I’ll next mention “These Three Things,” which is over 14 minutes and is Type O Negative at their latter career heaviest. A Black Sabbath-styled doom crawl dominates until, as their tracks frequently do, it turns into something completely different, which shortly after also turns into something completely different. The lyrics here are perhaps a bit tongue-in-cheek but certainly point to Pete’s embrace of faith later in his life. What’s certain is there’s never a wasted moment in their longer tracks. Kenny’s guitar tone really stands out in the riffing on this one. It could be the remaster, or maybe it’s always been that way and I didn’t notice.

So… Is this reissue worth the time? Well, we’re not finished yet.

There’s also the live stuff. I wish there was a Blu-Ray or at least a DVD of this stuff, but alas a second CD is what we have. That’s okay because it’s still massively entertaining. For instance, at the beginning of the first “Love You to Death,” Peter mentions having to take a shit but losing the feeling.

They basically have all the hits here as the next one is “Black No. 1,” which of course has the entire crowd singing along. This reminds me of a time in a live audio class (yes, another personal story related to the album) we had mic’d up a classmate’s guitar and were testing it. There was a vocal mic set up at that point, too. To test it, he started playing this song, and I grabbed the vocal mic unprompted and gave my best, and what I must say an excellent Pete Steele impression.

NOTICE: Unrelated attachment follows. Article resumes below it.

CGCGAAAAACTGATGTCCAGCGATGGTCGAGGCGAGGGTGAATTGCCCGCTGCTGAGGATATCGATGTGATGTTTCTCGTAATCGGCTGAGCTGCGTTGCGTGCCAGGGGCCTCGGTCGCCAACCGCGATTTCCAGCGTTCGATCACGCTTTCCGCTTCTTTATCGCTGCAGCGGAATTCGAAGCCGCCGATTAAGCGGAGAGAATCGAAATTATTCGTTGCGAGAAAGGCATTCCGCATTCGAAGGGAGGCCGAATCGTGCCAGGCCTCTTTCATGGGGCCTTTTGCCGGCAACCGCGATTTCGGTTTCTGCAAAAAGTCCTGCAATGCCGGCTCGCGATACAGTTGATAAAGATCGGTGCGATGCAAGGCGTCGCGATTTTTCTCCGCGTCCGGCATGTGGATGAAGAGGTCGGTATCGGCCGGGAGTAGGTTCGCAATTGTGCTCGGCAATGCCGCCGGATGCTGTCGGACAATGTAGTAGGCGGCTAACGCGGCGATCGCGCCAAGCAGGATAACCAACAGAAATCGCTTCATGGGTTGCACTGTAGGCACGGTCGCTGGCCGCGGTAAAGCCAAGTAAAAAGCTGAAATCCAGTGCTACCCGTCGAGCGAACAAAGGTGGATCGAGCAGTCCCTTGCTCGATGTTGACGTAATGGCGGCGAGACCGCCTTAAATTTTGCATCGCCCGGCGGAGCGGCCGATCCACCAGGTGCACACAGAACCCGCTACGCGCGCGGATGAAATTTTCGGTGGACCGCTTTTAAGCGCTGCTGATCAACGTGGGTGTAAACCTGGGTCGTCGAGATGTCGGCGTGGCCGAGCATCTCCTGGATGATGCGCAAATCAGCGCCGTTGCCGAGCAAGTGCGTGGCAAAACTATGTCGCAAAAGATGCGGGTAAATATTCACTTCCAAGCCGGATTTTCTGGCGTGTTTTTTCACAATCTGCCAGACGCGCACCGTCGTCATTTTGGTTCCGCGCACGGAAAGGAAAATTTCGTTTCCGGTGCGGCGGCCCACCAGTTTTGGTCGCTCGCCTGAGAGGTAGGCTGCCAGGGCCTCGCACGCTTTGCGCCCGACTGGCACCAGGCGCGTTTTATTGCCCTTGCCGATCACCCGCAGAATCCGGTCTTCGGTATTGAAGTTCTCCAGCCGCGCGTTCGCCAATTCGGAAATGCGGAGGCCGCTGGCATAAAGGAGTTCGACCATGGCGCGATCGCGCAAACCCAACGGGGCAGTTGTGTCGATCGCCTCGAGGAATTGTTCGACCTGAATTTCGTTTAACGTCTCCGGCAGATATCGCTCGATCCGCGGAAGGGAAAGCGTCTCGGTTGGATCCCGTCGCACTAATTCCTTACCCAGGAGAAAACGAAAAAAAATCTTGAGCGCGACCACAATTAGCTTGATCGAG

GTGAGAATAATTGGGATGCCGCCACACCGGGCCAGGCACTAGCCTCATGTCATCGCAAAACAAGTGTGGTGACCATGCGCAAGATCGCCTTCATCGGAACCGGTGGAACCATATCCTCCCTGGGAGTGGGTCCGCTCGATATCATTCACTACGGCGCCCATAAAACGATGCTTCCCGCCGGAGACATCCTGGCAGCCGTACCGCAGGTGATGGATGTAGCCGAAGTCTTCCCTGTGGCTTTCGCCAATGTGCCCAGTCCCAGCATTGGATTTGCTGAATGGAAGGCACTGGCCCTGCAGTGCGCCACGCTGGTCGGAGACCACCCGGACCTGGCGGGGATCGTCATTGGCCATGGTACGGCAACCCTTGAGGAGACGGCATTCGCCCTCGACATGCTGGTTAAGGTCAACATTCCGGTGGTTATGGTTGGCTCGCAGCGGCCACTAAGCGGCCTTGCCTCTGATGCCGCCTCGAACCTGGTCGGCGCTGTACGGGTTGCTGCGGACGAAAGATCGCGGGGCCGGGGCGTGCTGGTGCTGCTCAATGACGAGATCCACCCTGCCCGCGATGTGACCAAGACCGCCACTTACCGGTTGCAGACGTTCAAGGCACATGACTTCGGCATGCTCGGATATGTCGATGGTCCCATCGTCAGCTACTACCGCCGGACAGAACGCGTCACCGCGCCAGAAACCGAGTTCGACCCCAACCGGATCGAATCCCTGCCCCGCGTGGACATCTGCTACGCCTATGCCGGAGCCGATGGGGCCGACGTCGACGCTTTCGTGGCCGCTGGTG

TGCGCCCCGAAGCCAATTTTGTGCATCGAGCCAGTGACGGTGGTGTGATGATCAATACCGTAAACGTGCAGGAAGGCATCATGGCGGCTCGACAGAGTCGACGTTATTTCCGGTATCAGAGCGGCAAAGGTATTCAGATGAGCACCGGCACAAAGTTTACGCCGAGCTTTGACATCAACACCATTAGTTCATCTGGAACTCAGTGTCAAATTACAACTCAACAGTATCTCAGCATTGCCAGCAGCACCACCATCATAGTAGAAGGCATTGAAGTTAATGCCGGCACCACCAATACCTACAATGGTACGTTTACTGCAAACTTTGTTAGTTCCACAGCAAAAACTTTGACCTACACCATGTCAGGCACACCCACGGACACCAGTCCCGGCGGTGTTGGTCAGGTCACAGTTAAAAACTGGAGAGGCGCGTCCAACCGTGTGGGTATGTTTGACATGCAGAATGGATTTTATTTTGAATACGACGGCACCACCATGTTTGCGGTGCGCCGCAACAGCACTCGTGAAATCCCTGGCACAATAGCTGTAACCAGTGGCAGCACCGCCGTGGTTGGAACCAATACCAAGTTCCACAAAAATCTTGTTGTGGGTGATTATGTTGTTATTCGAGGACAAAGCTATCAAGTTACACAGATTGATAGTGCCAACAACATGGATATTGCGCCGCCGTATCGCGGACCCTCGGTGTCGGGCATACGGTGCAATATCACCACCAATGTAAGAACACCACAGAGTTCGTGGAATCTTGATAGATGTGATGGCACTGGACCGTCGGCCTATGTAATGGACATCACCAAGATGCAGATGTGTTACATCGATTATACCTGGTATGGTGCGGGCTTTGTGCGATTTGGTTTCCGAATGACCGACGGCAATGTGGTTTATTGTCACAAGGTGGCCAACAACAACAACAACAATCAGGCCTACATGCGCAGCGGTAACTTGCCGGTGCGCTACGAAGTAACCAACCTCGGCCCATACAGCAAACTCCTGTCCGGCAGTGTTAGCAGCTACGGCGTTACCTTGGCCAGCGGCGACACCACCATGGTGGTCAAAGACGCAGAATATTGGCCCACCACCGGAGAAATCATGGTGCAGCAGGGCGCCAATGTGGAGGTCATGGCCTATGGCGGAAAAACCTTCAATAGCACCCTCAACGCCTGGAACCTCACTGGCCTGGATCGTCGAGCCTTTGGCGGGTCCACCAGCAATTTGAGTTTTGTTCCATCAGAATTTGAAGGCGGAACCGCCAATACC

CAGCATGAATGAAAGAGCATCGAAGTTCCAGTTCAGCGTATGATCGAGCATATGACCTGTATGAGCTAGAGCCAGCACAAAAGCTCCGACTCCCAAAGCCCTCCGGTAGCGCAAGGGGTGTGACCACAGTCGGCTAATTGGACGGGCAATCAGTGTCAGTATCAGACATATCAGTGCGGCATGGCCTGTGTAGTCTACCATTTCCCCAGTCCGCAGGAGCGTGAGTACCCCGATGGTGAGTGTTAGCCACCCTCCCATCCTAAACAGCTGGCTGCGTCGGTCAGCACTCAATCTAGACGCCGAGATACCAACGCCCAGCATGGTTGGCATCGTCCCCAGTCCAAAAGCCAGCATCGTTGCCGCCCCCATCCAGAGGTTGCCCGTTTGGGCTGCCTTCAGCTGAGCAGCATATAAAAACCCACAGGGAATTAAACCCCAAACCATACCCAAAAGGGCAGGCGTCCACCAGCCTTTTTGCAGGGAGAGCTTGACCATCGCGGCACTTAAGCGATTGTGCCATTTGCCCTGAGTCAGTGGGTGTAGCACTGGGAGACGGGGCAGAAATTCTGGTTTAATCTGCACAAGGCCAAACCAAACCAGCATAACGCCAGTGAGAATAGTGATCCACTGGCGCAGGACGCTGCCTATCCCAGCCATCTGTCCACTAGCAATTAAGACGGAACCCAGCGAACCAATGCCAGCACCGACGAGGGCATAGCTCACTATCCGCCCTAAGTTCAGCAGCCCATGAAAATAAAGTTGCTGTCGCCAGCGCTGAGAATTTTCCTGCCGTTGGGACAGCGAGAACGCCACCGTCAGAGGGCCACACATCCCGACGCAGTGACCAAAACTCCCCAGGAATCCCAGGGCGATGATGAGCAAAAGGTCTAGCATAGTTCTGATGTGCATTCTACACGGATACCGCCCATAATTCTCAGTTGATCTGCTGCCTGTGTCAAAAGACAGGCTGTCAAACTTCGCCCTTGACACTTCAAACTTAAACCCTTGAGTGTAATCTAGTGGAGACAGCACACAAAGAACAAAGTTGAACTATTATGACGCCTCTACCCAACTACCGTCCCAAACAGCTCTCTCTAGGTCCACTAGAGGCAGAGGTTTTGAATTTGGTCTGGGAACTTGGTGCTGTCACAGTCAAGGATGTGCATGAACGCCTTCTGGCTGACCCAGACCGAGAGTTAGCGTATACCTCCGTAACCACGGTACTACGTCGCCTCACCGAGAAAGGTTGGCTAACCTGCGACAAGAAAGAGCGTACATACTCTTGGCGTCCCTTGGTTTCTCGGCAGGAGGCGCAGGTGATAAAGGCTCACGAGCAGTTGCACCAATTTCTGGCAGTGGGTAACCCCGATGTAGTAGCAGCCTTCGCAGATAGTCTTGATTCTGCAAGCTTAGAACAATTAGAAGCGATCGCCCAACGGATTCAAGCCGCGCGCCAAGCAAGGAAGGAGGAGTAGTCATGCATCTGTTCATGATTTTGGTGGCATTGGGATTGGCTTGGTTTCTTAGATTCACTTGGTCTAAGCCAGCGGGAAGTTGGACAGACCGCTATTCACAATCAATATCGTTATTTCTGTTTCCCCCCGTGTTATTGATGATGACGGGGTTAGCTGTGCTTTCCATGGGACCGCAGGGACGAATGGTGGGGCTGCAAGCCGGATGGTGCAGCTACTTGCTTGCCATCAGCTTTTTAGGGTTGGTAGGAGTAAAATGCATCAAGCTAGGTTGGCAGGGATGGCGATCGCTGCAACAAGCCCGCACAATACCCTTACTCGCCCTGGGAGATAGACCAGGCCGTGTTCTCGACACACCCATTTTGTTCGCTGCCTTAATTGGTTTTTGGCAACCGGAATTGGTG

On the last 3 tracks of the album, they’re recorded at Wacken and the sound quality is slightly better. The band is at their heaviest, and I wish there was a video of this performance (maybe there is). The best out of the bunch of these for me is the Wacken version of “Love You to Death.” The band sounds in top form, and the guitars take a more up-front spot in the mix, highlighting the great guitarist Kenny was and is. Josh’s keyboards are also right there beside him. Imagine the song with a more riff-heavy approach and you’re there.

I suppose I’ll wrap this up. I did mention that this would be long and there’s no possible way I could be objective, so at least I was honest. Dead Again is one of those albums in the band’s discography that perhaps rightfully doesn’t get as much love as Bloody Kisses and October Rust, but that’s an unfair comparison as the band members were older and wiser, although I’m sure they’d disagree with the latter. The point is, if you call yourself a fan, this album is probably already in your collection. If for some reason it isn’t, then buy this now. Even if it is, the live CD is worth it, so as an owner of 3 different versions of this album on CD now, I bought the CD long box. I’d say “long story short,” but let’s be honest, this is long story long. If for some reason you let this one pass by, there’s no better time than now and this album gets better with age. I hope it becomes known as a classic because as Kenny recently said, “There will be no reunion, but these songs need to be heard.”

[Visit the band's website]
Written by J Mays
January 3rd, 2023